And yet the thought didn’t enter my mind about what would happen if the plan didn’t go to plan and a baby died before birth – would a doula still attend? How would they manage this utterly tragic, but possible reality?
This letter from Beccy captures the support she has given to many women through loss. I sobbed when reading it as it captures everything I would wish for all parents going through loss: the unwavering support, the compassion and tenderness both during and after and the ability to recognise the finer details that others may forget. Be warned, this is an emotional read, so maybe not one for the commute to work, but if anyone wants to know how to support a parent through and after loss, please read this and share widely.
This feels like the perfect letter to start the week of letters to the other chair for Baby Loss Awareness Week. The loss of a baby is such a pivotal moment; a life before existed and a life after beckons. In the life before, there was so much excitement and anticipation. Fuss, nurturance and hope. And in one fell swoop, the red carpet to motherhood is whipped away and is used to shroud your existence.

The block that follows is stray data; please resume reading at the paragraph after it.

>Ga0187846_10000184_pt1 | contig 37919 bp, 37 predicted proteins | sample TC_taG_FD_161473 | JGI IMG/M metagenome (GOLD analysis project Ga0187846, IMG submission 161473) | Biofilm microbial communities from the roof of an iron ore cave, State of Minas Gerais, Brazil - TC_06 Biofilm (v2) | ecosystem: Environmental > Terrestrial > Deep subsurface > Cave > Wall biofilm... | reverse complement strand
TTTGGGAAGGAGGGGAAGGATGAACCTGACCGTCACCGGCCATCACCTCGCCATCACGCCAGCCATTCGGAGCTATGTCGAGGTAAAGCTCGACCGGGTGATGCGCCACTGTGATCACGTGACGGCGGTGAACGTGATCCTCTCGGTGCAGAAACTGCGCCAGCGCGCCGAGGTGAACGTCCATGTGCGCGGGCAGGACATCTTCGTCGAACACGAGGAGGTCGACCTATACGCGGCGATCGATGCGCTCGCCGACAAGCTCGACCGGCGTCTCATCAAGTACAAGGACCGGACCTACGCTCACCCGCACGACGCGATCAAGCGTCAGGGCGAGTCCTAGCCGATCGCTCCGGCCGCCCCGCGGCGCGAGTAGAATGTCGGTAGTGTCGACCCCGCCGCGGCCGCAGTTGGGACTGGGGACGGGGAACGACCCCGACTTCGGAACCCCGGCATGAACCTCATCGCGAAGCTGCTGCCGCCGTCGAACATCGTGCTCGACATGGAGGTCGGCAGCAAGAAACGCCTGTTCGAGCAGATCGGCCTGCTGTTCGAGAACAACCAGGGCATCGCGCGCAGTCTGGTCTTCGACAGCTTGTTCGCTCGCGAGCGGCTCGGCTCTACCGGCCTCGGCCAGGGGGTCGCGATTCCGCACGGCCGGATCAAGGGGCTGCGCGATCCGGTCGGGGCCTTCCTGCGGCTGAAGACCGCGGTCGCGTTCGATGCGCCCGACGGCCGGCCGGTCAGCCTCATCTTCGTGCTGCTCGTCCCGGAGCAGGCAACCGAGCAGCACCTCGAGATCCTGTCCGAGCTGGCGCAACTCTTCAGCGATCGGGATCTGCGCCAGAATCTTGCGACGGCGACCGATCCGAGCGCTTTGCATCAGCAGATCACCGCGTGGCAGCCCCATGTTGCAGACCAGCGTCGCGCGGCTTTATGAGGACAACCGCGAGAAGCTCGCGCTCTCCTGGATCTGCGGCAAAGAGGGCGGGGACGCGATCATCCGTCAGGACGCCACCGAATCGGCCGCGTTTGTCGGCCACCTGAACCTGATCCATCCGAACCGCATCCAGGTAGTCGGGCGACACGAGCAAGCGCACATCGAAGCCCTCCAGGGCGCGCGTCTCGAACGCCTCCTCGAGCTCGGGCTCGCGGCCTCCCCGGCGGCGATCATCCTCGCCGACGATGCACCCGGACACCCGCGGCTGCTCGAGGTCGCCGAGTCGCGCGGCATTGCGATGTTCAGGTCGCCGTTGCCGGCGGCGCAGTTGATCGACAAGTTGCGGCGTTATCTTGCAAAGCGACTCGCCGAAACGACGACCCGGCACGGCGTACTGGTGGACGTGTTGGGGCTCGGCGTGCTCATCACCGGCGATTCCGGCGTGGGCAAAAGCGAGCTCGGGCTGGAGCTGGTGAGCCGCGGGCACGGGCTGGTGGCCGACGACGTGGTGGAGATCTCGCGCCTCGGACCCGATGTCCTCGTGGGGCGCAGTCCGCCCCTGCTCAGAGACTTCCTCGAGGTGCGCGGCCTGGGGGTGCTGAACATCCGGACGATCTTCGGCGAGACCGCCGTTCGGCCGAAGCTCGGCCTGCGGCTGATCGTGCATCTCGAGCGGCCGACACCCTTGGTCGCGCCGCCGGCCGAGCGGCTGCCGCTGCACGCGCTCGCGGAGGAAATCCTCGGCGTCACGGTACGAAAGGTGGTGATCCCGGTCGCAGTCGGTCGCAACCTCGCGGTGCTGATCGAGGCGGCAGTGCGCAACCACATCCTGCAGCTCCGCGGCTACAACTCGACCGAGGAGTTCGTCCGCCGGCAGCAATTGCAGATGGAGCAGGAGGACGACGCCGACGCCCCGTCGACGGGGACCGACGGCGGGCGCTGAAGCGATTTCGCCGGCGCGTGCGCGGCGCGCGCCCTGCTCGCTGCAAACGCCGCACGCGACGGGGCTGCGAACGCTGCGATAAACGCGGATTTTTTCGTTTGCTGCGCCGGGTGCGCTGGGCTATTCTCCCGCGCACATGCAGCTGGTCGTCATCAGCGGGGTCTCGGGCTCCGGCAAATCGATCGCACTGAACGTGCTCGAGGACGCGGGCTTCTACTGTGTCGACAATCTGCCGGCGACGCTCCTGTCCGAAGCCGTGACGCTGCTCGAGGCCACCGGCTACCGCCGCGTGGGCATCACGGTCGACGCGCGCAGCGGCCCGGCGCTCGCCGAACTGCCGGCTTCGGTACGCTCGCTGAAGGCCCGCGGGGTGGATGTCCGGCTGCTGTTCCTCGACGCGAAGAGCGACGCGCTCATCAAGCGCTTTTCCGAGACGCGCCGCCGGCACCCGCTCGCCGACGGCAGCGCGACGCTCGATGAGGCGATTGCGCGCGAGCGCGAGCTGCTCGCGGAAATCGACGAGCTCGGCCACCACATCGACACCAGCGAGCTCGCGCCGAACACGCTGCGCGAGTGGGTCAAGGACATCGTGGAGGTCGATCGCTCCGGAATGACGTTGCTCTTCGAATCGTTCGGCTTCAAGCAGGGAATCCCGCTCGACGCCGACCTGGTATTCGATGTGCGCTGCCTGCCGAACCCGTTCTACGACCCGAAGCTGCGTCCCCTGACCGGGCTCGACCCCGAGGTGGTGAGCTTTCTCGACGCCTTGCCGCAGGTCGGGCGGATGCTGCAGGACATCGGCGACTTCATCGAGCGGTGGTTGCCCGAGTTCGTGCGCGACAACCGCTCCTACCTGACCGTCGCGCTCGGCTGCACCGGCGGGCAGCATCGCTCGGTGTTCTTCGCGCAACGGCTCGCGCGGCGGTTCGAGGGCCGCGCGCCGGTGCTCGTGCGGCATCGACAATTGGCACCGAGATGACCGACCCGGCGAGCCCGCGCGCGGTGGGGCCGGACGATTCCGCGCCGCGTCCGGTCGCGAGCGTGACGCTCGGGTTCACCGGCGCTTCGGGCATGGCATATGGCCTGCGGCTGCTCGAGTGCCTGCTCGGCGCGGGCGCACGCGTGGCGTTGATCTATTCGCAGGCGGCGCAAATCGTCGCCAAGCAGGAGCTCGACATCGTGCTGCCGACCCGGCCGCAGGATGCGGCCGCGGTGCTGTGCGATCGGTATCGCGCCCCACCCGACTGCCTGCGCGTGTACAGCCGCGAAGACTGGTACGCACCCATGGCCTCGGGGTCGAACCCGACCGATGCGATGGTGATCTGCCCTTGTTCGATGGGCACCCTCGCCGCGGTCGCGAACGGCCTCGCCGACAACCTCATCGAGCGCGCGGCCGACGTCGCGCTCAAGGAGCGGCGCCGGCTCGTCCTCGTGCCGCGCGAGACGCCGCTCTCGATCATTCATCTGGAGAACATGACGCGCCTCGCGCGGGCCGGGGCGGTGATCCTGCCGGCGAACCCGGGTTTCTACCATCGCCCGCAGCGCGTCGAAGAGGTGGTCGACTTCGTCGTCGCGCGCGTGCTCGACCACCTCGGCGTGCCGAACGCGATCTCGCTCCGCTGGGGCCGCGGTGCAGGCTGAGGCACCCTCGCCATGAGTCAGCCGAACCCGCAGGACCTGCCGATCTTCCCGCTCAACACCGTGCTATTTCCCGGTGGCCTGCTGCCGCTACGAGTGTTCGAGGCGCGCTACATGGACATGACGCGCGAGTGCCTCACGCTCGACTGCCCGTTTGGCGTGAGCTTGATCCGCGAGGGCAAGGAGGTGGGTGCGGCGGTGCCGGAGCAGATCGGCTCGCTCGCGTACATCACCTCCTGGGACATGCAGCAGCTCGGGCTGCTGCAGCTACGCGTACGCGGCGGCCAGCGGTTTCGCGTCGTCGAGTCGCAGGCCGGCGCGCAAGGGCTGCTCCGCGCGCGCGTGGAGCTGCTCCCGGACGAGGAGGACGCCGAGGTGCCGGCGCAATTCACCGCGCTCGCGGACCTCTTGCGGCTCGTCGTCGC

In this beautiful communication to the world, Emma captures the essence of life before and life after.
Emma Jefferys is a coach living in Tunbridge Wells. Her first daughter Amelia was stillborn in 2012. She has since brought Amelia’s sister Ophelia home and is a proud mother to both her girls. As well as heading up bereavement support locally for SANDS, it was Amelia’s death that led to a change of career helping others. Something she is passionate about and a change that she will forever be grateful to her daughter for.
Emma can be found at here and on Instagram at @twtigress and @action_woman
Do you remember me? I hope so. I was the pregnant woman.
Do you remember? The one wearing her bump with pride and fizzing with excitement and anticipation about what was to come?